III. Trends in Marriage Rates and Earnings We first present an overview of changes in marriage rates among women in different education categories. In a previous paper, Juhn and McCue (2010), we documented a reversal in the pattern of marriage across women in different education groups. While the most educated women were the least likely to ever marry in the earlier birth cohorts, the least educated women are now the least likely to ever marry among more recent birth cohorts. This pattern is confirmed in Tables 1 and 2. Table 1 uses 1968-2010 March Current Population Surveys (CPS).

The sample consists of women who were born in 1936-1975.

Table 1 reports the share of women who have ever married by age 35. The table shows that marriage rates fell for women in all education categories. However, the decline was particularly large among the least educated, those with a high school education or less. The share of women who were ever married by age 35 fell from.953 among the 1936-1940 cohort to.795 among the 1971-1975 cohort. Among college graduates, the share fell by a smaller amount from.917 to.836.

Table 2 reports the share who are currently married at age 35. This table examines not only the entry into marriage but also the likelihood of divorce by focusing on current marital status. This alternative marriage variable tells a similar story with marriage rates falling most rapidly for the least educated women. While divorce rates have increased among all women, the increase has been no larger among educated women.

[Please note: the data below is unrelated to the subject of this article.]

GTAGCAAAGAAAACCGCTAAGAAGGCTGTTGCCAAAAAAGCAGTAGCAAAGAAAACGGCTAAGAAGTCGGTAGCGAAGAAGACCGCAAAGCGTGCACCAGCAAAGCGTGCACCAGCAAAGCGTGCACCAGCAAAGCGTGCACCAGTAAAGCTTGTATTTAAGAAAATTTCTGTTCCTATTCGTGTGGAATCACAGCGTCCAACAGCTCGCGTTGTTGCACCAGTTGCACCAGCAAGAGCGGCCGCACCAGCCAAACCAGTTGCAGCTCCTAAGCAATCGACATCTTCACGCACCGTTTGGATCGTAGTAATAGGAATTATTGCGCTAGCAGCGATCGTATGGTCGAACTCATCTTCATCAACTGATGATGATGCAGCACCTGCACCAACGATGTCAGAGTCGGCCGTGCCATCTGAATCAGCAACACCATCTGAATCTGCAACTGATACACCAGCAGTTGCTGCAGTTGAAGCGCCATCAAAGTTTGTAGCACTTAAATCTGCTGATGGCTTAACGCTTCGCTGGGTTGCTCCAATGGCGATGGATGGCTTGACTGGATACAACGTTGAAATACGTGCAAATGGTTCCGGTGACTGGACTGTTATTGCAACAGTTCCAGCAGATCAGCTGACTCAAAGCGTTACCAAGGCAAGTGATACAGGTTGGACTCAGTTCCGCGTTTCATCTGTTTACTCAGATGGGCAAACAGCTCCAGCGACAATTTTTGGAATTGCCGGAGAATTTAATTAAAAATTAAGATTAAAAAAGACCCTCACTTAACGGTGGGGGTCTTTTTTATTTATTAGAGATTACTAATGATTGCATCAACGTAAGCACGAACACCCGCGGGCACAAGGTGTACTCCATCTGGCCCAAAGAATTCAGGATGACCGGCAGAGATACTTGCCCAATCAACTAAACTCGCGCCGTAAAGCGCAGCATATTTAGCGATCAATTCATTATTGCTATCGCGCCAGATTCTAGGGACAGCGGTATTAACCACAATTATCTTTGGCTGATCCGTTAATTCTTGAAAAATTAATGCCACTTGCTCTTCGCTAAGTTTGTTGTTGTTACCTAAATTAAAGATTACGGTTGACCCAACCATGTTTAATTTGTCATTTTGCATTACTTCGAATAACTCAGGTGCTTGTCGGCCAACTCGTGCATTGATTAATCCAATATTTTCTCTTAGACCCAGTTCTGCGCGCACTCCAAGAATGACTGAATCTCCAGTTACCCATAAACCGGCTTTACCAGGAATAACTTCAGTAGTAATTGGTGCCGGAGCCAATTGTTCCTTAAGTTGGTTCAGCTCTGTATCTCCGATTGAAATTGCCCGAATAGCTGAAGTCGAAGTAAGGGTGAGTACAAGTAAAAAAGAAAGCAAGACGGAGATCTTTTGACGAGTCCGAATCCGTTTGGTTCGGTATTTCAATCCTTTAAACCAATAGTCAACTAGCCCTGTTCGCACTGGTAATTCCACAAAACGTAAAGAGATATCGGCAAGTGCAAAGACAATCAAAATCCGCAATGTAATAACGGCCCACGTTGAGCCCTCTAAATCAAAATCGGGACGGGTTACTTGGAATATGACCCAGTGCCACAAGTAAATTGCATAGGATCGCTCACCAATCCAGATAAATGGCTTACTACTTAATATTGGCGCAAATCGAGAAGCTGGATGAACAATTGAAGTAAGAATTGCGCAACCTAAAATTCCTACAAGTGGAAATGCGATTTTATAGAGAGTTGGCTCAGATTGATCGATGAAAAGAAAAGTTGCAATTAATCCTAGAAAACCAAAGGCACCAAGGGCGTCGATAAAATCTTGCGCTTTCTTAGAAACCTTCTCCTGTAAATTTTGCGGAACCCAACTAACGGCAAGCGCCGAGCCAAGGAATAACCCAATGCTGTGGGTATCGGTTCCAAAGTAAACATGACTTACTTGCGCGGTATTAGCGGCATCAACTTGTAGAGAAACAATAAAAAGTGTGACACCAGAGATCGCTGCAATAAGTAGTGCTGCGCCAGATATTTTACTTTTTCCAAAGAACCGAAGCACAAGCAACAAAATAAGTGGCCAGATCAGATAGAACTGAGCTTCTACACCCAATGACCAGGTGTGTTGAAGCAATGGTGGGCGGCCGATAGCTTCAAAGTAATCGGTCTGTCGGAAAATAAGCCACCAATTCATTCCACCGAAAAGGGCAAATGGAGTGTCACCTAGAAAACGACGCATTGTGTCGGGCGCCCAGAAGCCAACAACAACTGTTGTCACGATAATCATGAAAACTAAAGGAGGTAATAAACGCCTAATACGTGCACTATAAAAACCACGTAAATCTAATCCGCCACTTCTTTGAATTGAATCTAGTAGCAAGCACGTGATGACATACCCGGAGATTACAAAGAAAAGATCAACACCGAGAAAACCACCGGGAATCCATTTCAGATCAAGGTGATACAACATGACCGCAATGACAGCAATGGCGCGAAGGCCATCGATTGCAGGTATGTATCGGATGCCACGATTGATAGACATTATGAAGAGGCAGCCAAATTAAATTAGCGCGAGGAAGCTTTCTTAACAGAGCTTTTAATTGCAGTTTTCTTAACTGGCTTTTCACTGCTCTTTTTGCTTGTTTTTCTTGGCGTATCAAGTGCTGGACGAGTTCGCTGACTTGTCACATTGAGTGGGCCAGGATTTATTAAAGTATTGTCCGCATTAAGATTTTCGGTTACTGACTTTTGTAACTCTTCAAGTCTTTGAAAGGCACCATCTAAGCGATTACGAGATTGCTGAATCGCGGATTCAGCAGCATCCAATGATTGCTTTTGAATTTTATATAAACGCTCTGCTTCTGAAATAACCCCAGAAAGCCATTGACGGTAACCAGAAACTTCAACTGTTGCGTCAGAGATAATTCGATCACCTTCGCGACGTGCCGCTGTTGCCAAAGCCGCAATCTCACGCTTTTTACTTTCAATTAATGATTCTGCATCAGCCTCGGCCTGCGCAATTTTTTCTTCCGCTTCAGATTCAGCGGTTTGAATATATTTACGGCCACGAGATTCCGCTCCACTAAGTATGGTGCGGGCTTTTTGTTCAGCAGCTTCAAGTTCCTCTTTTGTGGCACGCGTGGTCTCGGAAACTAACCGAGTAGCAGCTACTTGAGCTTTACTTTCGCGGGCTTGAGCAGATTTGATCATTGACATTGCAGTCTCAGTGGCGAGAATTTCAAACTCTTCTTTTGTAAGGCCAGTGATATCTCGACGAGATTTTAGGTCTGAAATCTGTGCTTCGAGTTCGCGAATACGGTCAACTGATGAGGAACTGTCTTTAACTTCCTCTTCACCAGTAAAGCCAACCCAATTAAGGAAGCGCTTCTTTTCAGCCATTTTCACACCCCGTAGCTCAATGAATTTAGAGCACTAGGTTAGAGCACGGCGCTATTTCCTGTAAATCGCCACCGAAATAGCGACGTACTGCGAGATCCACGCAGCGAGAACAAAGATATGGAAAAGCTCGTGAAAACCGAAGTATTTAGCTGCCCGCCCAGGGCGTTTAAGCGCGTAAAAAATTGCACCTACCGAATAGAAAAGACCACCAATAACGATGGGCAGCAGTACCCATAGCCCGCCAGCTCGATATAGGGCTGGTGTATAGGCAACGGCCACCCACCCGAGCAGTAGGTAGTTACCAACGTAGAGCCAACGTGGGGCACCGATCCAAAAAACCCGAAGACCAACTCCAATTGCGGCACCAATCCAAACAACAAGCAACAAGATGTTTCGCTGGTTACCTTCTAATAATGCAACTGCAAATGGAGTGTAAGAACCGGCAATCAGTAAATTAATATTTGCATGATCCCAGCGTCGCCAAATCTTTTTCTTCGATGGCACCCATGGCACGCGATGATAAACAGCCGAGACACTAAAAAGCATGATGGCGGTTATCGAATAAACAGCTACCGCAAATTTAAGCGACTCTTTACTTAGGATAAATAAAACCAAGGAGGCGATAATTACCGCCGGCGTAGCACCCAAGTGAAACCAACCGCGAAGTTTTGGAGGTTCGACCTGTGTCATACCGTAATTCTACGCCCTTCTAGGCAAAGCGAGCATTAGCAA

Table 3 presents the cumulative years since age 18 spent in marriage for different cohorts of women up to the age specified. The table also reports marriage statistics separately for our three education categories. In the top panel, which refers to women with a high school degree or less, we find that at age 50 the fraction of years spent in marriage fell from.712 for the 1946cohort to.560 for the 1961-1965 cohort. The bottom panel examines college-educated women. At age 50, the share of potential years spent in marriage fell from.714 for the 1946birth cohort to.665 for the 1961-1965. The table demonstrates that the decline in time spent in marriage during prime-aged years declined for all women but much more significantly for less educated women.

We next turn to the changes in women’s earnings by marital status. Our sample again comes from the March CPS. We focus on women aged 30 to 60 years old to minimize the age difference between married and never married women. We include both wage and salary earnings and self-employment earnings and also include non-participants with zero earnings.

Table 4 reports average earnings by marital status for select years starting with 1970.3 Table 4 shows that in 1970 never-married women earned significantly more than women in all other categories, especially married women. In 2010, however, married women actually had similar or even slightly higher earnings than never-married women.

Table 5 shows earnings by marital status for women in different education categories.